Price: The Sunny D3 is available for $7 per month. The Vegan Sunny D3 is slightly more expensive and is available for $9 per month. It costs $8 to ship. Items over $30 ship free, so you may find it beneficial to include other vitamins you may need in your monthly vitamin pack to avoid paying shipping charges.

HUM Nutrition Here Comes The Sun

HUM Nutrition Here Comes The Sun

$11 Off Coupon (expires on Nov 31st): SINGLESDAY

See HUM Nutrition Reviews

HUM Nutrition Here Comes the Sun offers a high potency vegan soft gel that contains 2,000 IU of vitamin D3 per dose. No subscription is necessary.

  • No subscription needed
  • 2,000 IU of vitamin D3 per serving
  • Vegan
  • Third-party tested
  • Shipping is $5.95

HUM Nutrition is a well-respected supplement company known for its quality supplements. They also have a team of registered dietitians available to assist customers with purchases.

HUM’s high-potency vegan D3 soft gel contains 2,000 IU of vitamin D3 derived from plant-based lichen.

This supplement is gluten-free, made from ingredients free from genetically modified organisms (non-GMO), and free of artificial flavorings or preservatives. Plus, it’s tested by an independent third-party lab. The recommended dose is one capsule per day.

Price: A 30-day, one-month supply costs $12. Shipping is $5.95 for orders under $50.

Persona Vitamin D 1000 IU

Persona Vegan Vitamin D soft gels are free of major allergens and sourced using plant-based lichens.

  • Personalized vitamin packs are available
  • 1,000 IU of vegan D3
  • Free of major allergens
  • Must purchase subscription

Persona Nutrition is another well-known vitamin subscription company. They offer personalized subscription kits designed for you after you complete a short quiz that asks about your personal history.

Persona Vegan Vitamin D soft gels are sourced from Vitashine®, which is made from lichens that specifically contain vitamin D3. Each softgel contains 1,000 IU of vitamin D3.

This supplement is also free of major allergens such as soy, gluten, and tree nuts.

The company inspects and tests all of its products. However, it does not appear a third party independently tests them. If you aren’t sure if a vitamin D supplement is right for you, they have a short quiz available to take to help guide you in the right direction.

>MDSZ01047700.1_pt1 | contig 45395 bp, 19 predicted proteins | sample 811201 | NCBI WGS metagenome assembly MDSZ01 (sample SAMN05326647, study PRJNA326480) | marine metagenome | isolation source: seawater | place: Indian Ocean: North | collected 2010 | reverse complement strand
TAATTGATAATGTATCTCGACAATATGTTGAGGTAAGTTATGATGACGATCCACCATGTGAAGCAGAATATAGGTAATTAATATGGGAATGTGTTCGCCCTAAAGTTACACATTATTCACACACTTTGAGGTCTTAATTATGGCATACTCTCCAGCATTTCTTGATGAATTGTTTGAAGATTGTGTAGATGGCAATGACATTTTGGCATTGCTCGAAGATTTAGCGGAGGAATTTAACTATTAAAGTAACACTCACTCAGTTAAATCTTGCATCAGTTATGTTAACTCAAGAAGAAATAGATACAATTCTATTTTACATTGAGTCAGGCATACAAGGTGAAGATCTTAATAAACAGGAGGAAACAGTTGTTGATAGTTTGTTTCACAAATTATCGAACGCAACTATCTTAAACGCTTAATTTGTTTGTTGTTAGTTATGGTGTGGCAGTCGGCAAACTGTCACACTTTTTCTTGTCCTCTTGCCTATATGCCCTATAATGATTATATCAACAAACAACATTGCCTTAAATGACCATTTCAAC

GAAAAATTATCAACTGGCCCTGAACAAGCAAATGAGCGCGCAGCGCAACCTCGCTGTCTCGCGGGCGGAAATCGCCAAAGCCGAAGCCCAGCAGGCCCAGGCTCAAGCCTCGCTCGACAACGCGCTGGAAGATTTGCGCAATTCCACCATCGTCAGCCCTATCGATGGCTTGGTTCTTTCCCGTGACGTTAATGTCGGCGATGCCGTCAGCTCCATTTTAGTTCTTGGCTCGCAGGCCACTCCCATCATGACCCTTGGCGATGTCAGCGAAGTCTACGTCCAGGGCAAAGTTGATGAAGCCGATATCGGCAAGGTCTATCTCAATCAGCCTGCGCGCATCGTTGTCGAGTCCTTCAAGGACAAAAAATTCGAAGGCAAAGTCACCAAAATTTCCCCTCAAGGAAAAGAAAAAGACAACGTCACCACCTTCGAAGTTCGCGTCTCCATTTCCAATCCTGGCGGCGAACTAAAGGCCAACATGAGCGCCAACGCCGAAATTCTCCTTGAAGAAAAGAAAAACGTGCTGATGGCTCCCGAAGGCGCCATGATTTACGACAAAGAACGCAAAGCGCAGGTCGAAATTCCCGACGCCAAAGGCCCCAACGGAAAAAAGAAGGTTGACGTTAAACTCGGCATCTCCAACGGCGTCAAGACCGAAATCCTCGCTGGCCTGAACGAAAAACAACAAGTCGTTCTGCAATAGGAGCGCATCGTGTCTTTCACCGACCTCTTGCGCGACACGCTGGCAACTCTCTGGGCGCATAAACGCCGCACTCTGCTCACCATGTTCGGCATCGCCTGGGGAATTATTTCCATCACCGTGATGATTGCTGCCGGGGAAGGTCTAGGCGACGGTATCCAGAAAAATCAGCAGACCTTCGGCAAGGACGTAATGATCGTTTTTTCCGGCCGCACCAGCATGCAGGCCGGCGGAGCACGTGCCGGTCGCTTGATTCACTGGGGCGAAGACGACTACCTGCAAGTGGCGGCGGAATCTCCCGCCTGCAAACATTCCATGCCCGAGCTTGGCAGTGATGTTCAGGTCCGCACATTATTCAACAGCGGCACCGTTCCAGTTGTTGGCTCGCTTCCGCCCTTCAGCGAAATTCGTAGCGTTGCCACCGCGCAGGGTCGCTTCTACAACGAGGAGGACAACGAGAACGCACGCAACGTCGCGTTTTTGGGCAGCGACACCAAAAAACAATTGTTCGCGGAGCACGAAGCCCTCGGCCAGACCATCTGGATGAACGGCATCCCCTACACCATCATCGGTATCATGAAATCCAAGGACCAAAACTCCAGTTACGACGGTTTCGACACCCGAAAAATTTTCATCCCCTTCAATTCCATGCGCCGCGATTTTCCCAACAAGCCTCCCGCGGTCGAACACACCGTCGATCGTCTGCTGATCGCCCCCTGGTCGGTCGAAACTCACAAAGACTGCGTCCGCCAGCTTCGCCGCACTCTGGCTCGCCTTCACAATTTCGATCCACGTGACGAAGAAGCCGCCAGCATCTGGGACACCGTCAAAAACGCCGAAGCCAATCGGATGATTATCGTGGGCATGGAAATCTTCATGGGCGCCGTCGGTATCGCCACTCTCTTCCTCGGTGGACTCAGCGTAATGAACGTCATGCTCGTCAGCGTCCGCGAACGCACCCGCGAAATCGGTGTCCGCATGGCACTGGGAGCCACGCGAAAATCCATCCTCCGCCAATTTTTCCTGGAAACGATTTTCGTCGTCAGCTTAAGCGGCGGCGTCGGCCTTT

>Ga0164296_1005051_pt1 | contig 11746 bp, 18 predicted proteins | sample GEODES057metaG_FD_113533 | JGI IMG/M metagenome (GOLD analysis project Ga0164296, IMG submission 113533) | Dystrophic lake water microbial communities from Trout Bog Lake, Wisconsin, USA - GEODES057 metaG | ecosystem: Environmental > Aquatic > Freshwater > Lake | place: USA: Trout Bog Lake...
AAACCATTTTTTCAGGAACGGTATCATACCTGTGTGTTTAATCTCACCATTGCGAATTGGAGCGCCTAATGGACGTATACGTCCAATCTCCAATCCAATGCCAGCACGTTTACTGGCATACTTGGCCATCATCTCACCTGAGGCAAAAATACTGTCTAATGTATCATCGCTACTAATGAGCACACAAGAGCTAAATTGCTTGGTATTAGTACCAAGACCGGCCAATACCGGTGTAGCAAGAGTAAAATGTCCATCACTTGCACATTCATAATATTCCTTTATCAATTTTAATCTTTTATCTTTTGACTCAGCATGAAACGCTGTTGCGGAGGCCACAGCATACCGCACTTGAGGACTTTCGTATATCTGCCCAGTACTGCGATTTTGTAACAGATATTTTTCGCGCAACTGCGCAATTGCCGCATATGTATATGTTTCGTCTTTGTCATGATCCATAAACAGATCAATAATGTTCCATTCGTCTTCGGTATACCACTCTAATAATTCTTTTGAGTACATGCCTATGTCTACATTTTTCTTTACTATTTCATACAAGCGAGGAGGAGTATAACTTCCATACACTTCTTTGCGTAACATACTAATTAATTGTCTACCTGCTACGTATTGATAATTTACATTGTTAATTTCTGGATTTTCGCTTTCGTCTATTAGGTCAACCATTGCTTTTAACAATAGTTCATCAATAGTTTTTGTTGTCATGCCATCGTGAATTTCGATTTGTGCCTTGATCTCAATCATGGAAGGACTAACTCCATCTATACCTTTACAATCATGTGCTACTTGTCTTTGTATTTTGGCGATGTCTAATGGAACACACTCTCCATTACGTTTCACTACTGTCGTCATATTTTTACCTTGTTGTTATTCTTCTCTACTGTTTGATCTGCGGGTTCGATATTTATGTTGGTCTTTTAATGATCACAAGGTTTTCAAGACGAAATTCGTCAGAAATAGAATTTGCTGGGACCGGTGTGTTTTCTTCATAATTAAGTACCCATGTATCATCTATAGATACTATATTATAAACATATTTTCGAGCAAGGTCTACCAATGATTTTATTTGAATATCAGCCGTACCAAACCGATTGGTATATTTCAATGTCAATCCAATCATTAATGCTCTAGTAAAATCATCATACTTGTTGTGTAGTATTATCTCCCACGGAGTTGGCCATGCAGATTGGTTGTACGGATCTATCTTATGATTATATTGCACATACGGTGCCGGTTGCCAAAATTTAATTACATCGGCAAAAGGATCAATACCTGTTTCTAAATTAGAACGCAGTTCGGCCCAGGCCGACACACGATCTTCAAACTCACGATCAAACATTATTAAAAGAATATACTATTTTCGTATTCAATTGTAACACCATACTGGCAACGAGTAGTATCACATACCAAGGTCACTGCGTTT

Price: Persona does not list the cost of their vitamin but simply states it costs $0.16 per day. Shipping rates depend on the total number of vitamins you order.

Nuzena Solar Essence Vitamin D3 K2+

Nuzena Solar Essence Vitamin D3 K2+ is a high potency vitamin D supplement that contains 5,000 IU of vitamin D3 per capsule. It also includes calcium, vitamin K2, and Bioperine to enhance absorption. It is the best vitamin D supplement for women.

  • High potency
  • 5,000 IU vitamin D3 per capsule
  • Added calcium and vitamin K2
  • Third-party tested
  • Pricey
  • Not vegan

Nuzena is a health and wellness company known for its high-quality dietary supplements. Their Solar Essence Vitamin D3 K2 + is a comprehensive supplement that includes a high dose of vitamin D3, vitamin K2, calcium, and Bioperine. 

This supplement contains 5,000 IU of vitamin D3 per capsule serving, which is higher than most other brands.

If you are deficient in vitamin D, you often need higher doses to get your levels to return to normal. For example, many experts[11] recommend that people diagnosed with a deficiency take at least 10,000 IU of vitamin D per day for five days per week for a maximum of 50,000 IU per week for a period of three months. This can be followed by a maintenance dose of 800-2,000 IU after levels return to normal. Supplementation with D3 over D2[12] is advised due to the longer half-life of D3 and it should be taken with a meal that contains fat. The goal is to get your blood levels to 30 ng/ml if deficient.

Additionally, Solar Essence Vitamin D3 K2+ contains the following nutrients per capsule:

  • Vitamin K2: 100 microgram (mcg) (80% Daily Value)
  • Calcium: 210 milligram (mg) (15% of the Daily Value)
  • Bioperine[13] to enhance absorption.